Dazzled by the model of Japan’s Western-style constitutional government, Chinese officials and elite activists made plans to establish locally elected councils. By October 1911, government agencies had reported the establishment of about 5,000 councils.
Throughout the period, data on self-government reforms collected from localities were compiled in provincial capitals, then collated, summarized, and archived in Beijing. Simultaneously, directives were being sent from the capital to the provinces. From this wealth of previously unexamined material, Roger R. Thompson draws a portrait-in-motion of the reforms. He demonstrates the energy and significance of the late-Qing local-self-government movement, while making a compelling case that it was separate from the well-studied phenomenon of provincial assemblies and constitutionalism in general.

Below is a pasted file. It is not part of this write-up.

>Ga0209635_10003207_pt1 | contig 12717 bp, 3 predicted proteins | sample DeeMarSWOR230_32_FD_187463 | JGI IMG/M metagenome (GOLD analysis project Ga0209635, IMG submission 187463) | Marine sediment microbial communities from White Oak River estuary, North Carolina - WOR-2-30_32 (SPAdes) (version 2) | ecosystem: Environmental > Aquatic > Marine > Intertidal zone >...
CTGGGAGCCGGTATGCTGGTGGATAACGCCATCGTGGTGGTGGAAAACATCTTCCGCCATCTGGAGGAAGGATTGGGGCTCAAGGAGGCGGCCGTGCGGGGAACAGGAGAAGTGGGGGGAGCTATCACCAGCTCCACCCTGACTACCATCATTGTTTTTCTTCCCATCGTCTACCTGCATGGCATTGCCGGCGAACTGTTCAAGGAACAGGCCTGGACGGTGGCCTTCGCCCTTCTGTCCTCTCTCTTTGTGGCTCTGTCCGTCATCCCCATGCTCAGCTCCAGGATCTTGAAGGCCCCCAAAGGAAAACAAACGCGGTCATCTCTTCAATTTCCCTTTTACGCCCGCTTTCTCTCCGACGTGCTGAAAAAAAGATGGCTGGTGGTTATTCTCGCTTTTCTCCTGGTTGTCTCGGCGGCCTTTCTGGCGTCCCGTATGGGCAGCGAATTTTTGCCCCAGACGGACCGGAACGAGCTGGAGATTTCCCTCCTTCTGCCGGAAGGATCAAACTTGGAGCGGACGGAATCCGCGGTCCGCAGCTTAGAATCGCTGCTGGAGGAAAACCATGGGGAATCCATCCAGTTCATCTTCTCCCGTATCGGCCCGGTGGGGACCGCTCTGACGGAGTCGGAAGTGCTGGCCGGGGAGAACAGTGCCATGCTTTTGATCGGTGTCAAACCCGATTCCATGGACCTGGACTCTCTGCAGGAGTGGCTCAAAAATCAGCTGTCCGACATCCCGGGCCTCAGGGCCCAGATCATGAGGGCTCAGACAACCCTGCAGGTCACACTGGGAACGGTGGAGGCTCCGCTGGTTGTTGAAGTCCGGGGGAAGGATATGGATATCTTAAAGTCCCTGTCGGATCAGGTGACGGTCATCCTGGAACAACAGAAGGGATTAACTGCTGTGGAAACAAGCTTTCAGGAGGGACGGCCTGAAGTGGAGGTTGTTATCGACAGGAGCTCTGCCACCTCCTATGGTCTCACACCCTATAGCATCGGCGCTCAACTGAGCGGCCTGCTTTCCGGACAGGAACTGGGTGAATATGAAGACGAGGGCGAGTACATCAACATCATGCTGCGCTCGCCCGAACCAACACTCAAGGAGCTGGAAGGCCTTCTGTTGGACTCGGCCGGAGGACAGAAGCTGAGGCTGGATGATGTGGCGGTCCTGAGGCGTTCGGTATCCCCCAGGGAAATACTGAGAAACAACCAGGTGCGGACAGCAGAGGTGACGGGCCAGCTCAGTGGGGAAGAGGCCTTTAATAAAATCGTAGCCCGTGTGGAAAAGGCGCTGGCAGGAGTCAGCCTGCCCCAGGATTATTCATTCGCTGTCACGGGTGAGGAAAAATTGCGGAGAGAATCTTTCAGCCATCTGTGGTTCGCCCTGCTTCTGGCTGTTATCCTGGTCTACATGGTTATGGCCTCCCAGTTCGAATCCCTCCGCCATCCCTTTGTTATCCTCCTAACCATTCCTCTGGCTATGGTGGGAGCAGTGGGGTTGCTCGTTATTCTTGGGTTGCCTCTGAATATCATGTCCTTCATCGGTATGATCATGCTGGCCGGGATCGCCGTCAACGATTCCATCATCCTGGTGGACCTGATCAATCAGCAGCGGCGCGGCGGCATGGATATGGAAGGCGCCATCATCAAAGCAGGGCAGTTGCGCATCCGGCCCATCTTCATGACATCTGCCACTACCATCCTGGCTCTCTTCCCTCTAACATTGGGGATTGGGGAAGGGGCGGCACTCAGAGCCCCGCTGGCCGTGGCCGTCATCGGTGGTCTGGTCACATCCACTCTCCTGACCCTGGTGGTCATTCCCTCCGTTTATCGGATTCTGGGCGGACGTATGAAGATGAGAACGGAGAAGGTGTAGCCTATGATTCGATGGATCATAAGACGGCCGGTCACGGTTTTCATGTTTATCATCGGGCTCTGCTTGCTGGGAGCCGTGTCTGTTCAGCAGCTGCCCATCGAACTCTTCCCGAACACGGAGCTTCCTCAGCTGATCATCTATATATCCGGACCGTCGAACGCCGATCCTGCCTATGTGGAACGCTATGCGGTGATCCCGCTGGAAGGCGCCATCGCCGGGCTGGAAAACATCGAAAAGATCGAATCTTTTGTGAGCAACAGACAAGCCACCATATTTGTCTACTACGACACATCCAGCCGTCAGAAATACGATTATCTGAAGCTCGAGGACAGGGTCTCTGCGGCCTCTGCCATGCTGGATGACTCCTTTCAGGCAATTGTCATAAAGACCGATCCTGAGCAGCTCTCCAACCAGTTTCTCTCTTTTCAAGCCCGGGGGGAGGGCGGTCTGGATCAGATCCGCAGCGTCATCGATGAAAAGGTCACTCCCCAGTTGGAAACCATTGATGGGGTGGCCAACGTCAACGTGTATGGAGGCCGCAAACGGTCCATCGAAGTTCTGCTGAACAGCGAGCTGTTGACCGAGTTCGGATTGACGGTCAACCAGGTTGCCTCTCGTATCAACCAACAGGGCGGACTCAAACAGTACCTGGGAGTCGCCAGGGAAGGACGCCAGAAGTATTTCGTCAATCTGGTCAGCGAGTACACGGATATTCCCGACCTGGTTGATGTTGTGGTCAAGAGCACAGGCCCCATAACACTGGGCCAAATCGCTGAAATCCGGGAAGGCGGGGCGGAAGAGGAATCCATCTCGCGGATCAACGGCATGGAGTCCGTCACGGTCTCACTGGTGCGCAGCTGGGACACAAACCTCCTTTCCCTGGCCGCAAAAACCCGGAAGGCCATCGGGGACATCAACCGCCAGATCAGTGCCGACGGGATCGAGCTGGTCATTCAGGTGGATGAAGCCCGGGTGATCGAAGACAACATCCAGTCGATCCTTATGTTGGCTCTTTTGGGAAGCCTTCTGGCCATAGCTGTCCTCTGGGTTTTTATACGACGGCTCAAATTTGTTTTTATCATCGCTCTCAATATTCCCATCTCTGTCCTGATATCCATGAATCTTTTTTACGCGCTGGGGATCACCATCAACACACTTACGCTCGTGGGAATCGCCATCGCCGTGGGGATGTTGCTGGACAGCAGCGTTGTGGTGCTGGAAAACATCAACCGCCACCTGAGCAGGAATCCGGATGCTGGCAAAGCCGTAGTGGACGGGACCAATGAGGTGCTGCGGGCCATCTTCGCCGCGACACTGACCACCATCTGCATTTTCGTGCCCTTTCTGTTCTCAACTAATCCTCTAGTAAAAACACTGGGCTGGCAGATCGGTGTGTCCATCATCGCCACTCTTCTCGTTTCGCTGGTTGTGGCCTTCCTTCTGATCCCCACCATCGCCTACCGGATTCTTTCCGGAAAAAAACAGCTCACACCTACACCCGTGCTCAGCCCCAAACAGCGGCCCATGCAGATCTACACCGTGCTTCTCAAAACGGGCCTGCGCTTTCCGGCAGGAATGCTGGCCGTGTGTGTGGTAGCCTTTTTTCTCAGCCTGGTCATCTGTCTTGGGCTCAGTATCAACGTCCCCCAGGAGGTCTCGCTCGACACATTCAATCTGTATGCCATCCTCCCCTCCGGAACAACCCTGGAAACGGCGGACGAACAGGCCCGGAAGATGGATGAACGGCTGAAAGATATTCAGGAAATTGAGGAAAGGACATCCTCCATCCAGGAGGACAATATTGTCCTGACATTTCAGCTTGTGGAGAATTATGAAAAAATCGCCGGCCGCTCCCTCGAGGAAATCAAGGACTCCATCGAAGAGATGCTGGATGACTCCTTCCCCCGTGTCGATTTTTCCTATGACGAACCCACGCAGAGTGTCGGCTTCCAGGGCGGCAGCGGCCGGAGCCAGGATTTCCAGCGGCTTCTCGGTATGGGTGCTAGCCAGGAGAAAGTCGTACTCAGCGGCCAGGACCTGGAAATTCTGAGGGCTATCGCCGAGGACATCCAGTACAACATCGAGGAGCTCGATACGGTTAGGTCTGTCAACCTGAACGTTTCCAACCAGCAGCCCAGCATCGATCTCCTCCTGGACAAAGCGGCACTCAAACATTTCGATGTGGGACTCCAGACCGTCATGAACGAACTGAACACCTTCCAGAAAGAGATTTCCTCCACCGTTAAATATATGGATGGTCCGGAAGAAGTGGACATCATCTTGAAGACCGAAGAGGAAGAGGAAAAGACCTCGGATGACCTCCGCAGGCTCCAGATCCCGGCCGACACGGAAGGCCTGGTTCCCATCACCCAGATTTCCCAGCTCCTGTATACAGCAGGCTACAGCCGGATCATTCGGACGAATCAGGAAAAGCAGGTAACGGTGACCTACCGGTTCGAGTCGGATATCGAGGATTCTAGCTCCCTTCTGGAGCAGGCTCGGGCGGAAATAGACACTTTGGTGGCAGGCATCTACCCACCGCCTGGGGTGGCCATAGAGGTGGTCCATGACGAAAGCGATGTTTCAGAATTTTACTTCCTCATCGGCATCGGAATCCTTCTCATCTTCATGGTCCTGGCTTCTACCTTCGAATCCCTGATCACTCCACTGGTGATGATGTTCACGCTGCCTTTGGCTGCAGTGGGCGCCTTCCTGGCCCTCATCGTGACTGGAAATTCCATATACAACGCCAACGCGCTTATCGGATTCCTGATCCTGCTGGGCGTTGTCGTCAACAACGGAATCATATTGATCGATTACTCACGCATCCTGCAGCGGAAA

Thompson’s contributions inject a renewed vigor into the study of late Qing reforms and show that in taking seriously the local council movement, we can understand better not only the failure of Qing reforms but also the inability and indeed the unwillingness of subsequent Chinese regimes in this century to create genuinely representative political systems.
- 288 pages
- 6 x 9 inches
- Harvard University Asia Center
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